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Re: [xml-dev] Re: XML As Fall Guy

There's a lot of good content in this thread, and I think its important to continue, because it susses out one of the other aspects of such big waterfall productions (even when the shop involved is ostensibly using scrum :-).

"Unfortunate things happened."

In corporate speak, this is the closest you'll ever see to an admission of guilt. A simple assertion that errors occurred, without any subsequent explanation about who was responsible, what those errors were, why they were made, why they weren't fixed and so forth. Admission of liability means that you assume that liability, which in turn means that your shareholders don't get their dividend checks this month and they stop investing in your company. That's also human nature, but one consequence of it is that people never learn from the mistakes.

As I said earlier, I have to be very circumspect myself in what I'm saying right now, as this has the potential to get into legal territory, so if it seems like I'm speaking in generalities, its because I am trying to pick my words carefully.

Building a common data model framework at the outset is critical. The details of the individual components don't need to be worked out at this point, but understanding the relationships between components is a necessary first step before you can even begin architecting a solution, let alone start writing code. What's more, agreeing on how this information is going to get expressed, what set of rules you're going to use to determine the characteristics of that data model, is even more important. If one part of an organization is using NIEM, another using EDIFAC standards, a third just making up models on the fly (using schemas that they found doing Google searches on the web), then you will have trouble when these silos have to communicate, because the framework of how you establish the models can dictate how the model is put together (and what you can express).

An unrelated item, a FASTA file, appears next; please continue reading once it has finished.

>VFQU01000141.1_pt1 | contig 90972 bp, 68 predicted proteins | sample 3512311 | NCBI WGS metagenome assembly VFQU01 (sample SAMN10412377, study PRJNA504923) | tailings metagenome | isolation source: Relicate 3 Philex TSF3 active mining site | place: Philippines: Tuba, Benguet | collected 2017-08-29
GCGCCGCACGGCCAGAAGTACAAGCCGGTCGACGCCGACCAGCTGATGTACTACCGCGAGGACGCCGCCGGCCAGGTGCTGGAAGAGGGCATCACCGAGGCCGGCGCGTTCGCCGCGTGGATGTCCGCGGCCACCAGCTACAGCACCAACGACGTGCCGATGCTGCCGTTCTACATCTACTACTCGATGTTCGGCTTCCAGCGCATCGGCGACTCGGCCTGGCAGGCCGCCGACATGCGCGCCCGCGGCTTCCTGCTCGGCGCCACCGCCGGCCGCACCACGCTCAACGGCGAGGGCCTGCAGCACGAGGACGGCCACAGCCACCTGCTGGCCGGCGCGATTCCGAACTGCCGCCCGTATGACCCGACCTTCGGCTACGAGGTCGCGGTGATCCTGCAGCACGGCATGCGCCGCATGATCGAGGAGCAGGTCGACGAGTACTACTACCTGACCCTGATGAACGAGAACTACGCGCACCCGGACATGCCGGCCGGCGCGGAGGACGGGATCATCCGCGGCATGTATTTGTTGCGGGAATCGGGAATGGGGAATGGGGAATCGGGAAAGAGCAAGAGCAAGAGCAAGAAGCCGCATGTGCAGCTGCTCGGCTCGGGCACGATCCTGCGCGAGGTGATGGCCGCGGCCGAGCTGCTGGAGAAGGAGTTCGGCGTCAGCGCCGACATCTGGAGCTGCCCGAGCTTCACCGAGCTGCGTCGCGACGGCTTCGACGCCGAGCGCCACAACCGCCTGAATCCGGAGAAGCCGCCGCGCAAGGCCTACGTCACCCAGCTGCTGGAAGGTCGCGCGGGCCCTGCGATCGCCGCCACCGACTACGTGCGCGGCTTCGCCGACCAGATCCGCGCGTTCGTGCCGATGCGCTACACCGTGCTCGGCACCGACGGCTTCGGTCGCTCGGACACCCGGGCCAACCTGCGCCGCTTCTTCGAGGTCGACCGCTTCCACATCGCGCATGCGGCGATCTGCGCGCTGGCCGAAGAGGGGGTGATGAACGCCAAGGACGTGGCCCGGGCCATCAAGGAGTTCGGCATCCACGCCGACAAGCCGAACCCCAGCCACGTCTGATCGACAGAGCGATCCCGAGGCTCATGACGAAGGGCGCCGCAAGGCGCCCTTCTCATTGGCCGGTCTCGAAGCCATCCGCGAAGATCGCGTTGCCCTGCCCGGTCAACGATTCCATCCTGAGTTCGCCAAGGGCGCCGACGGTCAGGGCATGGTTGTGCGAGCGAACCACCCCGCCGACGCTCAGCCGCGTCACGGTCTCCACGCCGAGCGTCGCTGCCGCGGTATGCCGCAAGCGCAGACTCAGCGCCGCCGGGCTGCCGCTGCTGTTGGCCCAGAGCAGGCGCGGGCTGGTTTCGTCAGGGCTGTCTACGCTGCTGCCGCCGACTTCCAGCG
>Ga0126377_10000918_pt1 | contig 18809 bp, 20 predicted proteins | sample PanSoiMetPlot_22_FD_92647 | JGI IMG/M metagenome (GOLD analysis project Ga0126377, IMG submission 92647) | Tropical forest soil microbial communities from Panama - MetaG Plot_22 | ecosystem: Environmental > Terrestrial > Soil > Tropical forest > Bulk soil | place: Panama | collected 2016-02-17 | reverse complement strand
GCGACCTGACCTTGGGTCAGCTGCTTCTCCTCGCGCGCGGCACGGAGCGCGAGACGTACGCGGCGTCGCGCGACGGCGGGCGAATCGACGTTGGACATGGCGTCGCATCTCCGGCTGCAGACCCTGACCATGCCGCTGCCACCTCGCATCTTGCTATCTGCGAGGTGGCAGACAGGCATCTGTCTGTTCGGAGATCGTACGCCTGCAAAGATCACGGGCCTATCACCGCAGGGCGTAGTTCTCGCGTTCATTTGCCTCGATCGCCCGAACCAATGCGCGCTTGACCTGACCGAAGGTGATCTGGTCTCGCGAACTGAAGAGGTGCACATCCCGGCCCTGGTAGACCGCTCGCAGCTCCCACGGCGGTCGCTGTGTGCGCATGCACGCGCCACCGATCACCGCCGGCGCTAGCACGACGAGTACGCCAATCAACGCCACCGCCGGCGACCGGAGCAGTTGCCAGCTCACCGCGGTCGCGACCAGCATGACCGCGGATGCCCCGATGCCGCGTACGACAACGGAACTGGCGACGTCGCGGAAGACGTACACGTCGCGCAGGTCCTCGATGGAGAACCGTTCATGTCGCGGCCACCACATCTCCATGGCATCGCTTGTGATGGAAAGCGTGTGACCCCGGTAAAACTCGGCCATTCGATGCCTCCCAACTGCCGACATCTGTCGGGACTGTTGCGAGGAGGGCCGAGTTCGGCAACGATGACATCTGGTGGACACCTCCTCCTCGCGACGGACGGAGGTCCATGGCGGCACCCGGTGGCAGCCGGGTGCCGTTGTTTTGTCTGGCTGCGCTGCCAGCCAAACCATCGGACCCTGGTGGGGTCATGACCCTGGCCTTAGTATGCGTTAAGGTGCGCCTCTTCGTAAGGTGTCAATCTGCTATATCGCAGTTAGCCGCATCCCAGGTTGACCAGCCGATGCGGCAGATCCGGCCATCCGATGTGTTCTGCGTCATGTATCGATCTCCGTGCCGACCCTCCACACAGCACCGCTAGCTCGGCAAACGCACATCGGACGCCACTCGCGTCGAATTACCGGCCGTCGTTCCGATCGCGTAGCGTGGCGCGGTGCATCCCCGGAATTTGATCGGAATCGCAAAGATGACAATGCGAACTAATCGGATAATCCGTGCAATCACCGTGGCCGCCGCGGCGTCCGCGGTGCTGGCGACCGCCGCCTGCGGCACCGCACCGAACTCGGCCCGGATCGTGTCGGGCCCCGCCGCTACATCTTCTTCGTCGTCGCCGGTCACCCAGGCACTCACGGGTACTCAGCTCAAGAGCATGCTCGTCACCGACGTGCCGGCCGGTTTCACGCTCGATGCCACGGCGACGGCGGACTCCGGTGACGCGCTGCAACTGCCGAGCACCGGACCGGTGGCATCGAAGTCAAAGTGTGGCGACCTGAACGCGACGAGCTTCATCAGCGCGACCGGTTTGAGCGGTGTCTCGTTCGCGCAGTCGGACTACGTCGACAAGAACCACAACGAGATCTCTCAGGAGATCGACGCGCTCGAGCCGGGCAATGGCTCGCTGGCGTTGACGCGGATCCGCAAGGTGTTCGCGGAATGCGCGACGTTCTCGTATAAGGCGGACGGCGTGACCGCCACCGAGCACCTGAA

Agreement on global standards also apply to resource identification. This was not a complex project, but it included some critical wrinkles - it is distributed, meaning that you cannot count on internal identifiers generated by one database being uniform across the whole system. It involved creating proxies - I want to shop for insurance that fits my price range and eligibility requirements, but I do not want the government, my employer, my neighbor to know who I am until I have committed to a plan (surprising how big a factor this one was). You have to identify plans and policies and providers and agencies and exchanges and children and employers and ... indeed, this was largely a resource mangement problem. Treat each of these as separate binaries working in their own cogs and you will run into problems when two different vendors implement these classes in different ways then fail to communicate those difference in behaviors to other embers of that exchange. This means that you have to keep your code modeled in a dynamic system and your resources need to be treated abstractly. Good XSLT developers know this problem intrinsically, and also understand that unless you have a consistent global identification mechanism, you have no context on which to build.